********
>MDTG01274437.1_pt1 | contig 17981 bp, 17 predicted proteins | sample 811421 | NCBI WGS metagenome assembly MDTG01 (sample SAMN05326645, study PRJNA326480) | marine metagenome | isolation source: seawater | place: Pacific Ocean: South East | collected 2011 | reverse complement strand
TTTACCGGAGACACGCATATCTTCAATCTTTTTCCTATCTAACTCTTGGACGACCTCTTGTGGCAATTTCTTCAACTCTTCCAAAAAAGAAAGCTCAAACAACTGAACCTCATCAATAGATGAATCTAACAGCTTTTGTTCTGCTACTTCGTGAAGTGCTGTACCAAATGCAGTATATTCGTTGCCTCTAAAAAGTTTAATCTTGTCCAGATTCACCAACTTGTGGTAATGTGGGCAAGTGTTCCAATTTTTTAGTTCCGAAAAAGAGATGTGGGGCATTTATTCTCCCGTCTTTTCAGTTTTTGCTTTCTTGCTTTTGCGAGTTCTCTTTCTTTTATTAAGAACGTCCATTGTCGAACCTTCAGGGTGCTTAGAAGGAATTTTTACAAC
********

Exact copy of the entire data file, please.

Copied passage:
>MDTG01274437.1_pt1 | contig 17981 bp, 17 predicted proteins | sample 811421 | NCBI WGS metagenome assembly MDTG01 (sample SAMN05326645, study PRJNA326480) | marine metagenome | isolation source: seawater | place: Pacific Ocean: South East | collected 2011 | reverse complement strand
TTTACCGGAGACACGCATATCTTCAATCTTTTTCCTATCTAACTCTTGGACGACCTCTTGTGGCAATTTCTTCAACTCTTCCAAAAAAGAAAGCTCAAACAACTGAACCTCATCAATAGATGAATCTAACAGCTTTTGTTCTGCTACTTCGTGAAGTGCTGTACCAAATGCAGTATATTCGTTGCCTCTAAAAAGTTTAATCTTGTCCAGATTCACCAACTTGTGGTAATGTGGGCAAGTGTTCCAATTTTTTAGTTCCGAAAAAGAGATGTGGGGCATTTATTCTCCCGTCTTTTCAGTTTTTGCTTTCTTGCTTTTGCGAGTTCTCTTTCTTTTATTAAGAACGTCCATTGTCGAACCTTCAGGGTGCTTAGAAGGAATTTTTACAAC